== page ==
What was really on trial in the Jian Ghomeshi case

Why women in sexual assault cases may be worse off than ever


 
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Jian Ghomeshi attends his pre-trial hearing at Old City Hall court in Toronto.  The disgraced former CBC radio host plead not guilty to sex assault and choking charges and elected to be tried by a judge alone.  (Melissa Renwick/Toronto Star/Getty Images)

Jian Ghomeshi attends his pre-trial hearing at Old City Hall court in Toronto. The disgraced former CBC radio host plead not guilty to sex assault and choking charges. (Melissa Renwick/Toronto Star/Getty Images)

Update, March 24: Jian Ghomeshi has been found not guilty of sexual assault and choking. The judge in the case said the complainants were simply not credible.


The world was reminded again recently of how alleged victims of sexualized violence are uniquely shamed and blamed for a crime they didn’t commit, after an 18-year-old woman reported being gang raped in a Brooklyn park earlier this month. In the woman’s telling, she and her father were approached by five teenagers, one wielding a gun; her father was ordered to leave and she was sexually assaulted. The accused, aged 14 to 17, predictably told a different version while in custody. Yes, sexual activity occurred, their lawyers said, but it was consensual, contrary to police reports stating the young woman had been visibly traumatized and injured. They claimed a cellphone video taken by one of the boys showed the woman “smiling” and “laughing.” Then the capper: they reported the woman had been drinking alcohol with her father and made the outrageous claim the pair were having sex, a charge denied by the father. (The woman has not spoken.)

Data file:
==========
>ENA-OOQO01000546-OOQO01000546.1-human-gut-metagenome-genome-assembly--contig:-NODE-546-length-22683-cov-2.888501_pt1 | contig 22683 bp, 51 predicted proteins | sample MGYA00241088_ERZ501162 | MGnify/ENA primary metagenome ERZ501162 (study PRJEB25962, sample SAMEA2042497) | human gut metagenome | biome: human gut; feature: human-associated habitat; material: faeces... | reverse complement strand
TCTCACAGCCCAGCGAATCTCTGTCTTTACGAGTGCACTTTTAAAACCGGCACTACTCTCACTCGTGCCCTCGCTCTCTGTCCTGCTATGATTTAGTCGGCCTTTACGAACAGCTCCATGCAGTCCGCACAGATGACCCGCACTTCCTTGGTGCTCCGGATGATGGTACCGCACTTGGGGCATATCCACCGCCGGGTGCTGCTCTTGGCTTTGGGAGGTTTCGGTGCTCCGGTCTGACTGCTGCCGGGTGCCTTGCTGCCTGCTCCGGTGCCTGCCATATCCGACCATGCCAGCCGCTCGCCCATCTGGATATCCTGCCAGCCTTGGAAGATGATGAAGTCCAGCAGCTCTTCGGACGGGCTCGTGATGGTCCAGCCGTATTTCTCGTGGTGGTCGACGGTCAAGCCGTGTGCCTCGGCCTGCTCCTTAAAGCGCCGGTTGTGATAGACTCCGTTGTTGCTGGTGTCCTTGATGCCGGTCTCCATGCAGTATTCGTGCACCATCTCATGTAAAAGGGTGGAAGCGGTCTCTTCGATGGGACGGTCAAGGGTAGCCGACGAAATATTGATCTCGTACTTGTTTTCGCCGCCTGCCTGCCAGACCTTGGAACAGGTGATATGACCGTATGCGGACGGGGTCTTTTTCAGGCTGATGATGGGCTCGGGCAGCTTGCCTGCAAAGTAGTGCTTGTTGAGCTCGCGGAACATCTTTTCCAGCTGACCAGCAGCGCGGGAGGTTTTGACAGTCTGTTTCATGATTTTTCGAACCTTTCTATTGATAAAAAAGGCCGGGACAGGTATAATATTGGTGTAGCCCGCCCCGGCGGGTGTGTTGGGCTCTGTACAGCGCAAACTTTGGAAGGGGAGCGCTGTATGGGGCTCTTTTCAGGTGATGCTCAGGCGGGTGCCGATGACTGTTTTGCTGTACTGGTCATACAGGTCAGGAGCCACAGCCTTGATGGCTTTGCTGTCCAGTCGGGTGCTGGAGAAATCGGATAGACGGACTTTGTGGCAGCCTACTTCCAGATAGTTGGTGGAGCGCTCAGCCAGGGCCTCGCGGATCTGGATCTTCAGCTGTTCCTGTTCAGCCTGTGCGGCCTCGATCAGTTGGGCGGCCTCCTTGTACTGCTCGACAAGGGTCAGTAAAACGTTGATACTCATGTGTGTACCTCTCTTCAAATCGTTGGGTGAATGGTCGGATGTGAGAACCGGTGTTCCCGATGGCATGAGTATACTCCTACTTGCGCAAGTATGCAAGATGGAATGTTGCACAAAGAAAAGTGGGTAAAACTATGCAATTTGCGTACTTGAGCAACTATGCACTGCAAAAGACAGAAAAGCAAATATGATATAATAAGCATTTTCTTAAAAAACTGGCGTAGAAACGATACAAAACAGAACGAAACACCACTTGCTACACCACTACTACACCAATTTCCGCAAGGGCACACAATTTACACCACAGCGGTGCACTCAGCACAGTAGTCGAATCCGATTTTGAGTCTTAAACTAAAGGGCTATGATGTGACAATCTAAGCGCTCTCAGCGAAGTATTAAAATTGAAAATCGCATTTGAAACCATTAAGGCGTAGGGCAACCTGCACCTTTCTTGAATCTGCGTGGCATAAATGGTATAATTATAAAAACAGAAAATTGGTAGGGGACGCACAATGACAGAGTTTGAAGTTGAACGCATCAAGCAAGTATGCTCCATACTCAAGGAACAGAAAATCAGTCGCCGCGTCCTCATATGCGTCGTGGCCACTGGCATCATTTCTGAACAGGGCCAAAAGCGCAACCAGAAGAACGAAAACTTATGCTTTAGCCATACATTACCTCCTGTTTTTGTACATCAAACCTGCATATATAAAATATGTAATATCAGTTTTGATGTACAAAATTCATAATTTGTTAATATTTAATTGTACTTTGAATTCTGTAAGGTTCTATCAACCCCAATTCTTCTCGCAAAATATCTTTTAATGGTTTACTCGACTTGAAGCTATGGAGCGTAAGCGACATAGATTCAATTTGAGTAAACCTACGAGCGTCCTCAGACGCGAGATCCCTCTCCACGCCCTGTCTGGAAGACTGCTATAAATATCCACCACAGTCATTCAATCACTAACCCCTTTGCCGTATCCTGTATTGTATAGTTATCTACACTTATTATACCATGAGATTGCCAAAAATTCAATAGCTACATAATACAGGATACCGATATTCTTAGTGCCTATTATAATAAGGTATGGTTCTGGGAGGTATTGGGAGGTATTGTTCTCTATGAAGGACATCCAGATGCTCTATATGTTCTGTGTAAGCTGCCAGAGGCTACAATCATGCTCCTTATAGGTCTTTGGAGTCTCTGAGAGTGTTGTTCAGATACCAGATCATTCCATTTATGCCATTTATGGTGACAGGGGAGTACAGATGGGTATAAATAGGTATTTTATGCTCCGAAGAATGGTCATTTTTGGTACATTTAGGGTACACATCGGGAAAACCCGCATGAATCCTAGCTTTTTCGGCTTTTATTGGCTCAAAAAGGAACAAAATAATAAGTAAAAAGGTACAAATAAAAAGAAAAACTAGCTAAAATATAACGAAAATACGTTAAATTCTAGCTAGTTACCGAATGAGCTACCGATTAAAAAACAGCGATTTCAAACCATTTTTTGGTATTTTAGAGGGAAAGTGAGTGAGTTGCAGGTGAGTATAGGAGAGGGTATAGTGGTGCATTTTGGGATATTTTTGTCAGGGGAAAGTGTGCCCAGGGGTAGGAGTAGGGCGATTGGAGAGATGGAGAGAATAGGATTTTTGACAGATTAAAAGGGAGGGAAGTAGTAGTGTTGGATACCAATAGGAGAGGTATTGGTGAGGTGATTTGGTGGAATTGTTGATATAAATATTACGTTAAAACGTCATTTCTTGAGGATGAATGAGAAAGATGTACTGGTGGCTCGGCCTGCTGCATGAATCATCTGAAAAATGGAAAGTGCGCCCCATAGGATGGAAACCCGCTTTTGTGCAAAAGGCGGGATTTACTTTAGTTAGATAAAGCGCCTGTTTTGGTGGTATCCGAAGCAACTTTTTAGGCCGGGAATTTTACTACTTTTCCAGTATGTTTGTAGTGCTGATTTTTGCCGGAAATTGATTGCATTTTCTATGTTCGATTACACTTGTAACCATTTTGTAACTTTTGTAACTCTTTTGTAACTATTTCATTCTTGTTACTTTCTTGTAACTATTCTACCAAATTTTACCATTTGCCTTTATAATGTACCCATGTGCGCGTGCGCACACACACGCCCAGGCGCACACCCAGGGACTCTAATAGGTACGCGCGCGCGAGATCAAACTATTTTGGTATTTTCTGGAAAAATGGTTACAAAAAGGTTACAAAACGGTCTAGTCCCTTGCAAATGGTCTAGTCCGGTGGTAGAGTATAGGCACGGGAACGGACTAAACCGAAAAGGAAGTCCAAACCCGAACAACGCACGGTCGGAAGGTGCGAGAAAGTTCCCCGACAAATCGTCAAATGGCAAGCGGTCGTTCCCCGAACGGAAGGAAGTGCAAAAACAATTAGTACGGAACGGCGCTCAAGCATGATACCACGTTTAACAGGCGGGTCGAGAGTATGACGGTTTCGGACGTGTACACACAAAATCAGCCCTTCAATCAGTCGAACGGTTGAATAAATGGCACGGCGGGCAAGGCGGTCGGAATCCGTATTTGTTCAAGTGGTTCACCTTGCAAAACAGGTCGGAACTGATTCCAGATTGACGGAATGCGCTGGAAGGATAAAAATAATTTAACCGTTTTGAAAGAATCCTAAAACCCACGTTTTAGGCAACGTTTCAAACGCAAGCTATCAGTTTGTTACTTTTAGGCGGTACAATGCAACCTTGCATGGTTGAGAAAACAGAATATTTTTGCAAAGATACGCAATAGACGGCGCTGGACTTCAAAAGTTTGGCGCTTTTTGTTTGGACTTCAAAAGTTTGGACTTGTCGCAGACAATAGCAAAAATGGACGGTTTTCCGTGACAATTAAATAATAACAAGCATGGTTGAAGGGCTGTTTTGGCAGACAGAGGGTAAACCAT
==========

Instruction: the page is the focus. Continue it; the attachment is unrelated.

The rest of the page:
The media had a field day impugning the woman. Questions, none related to the actual incident, piled up, including why her father took so long to contact police. On CNN, reporter Pamela Brown tried to dig for dirt in an interview with New York City councillor Laurie Cumbo, asking what Cumbo knew about reports the alleged victim “was drunk, combative, and that she bit a police officer and she initially refused treatment.” In a response that went viral, the councillor decried the typical questioning of people alleging sex crimes—the “Was she drunk?” “Was she properly dressed?” “What time was it?” line of inquiry. “We need to focus on those five individuals who committed this heinous crime and what were the bad decisions they made all throughout the day,” Cumbo said. “Have they been drinking? Have they been smoking? What would click in someone’s mind to think that something like that was okay?”

Canadian criminal defence lawyers concur. “There’s far too much scrutiny of the victim in sexual assault cases,” Toronto lawyer Susan Chapman says. “It’s unparalleled.”

Just how unparalleled will be on display on Feb. 1 when Jian Ghomeshi’s criminal trial commences at Toronto’s Old City Hall; the former CBC Radio host faces four charges of sexual assault and one charge of overcoming resistance by choking (a fifth sexual assault charge will be tried in June). Last fall, in a bid to forestall the inevitable glare on Ghomeshi’s four accusers, Gillian Hnatiw, the Toronto lawyer representing Lucy DeCoutere (the only complainant to request not to have a publication ban on her name) issued a statement: “Fundamentally, the case is about the alleged behaviour of Mr. Ghomeshi,” it read in part. “It is important to victims everywhere that we remain focused on that fact.”

The directive is noble, if unrealistic, given the way sexual assault cases are tried in this country. Ghomeshi’s lawyer, Marie Henein, is known for cross-examination likened to “a machete” in a recent Toronto Life profile. That descriptor is gentle, say lawyers who know her: “Those women don’t know what they’re getting into,” says one.

Related from Anne Kingston: Everything you need to know about the Jian Ghomeshi trial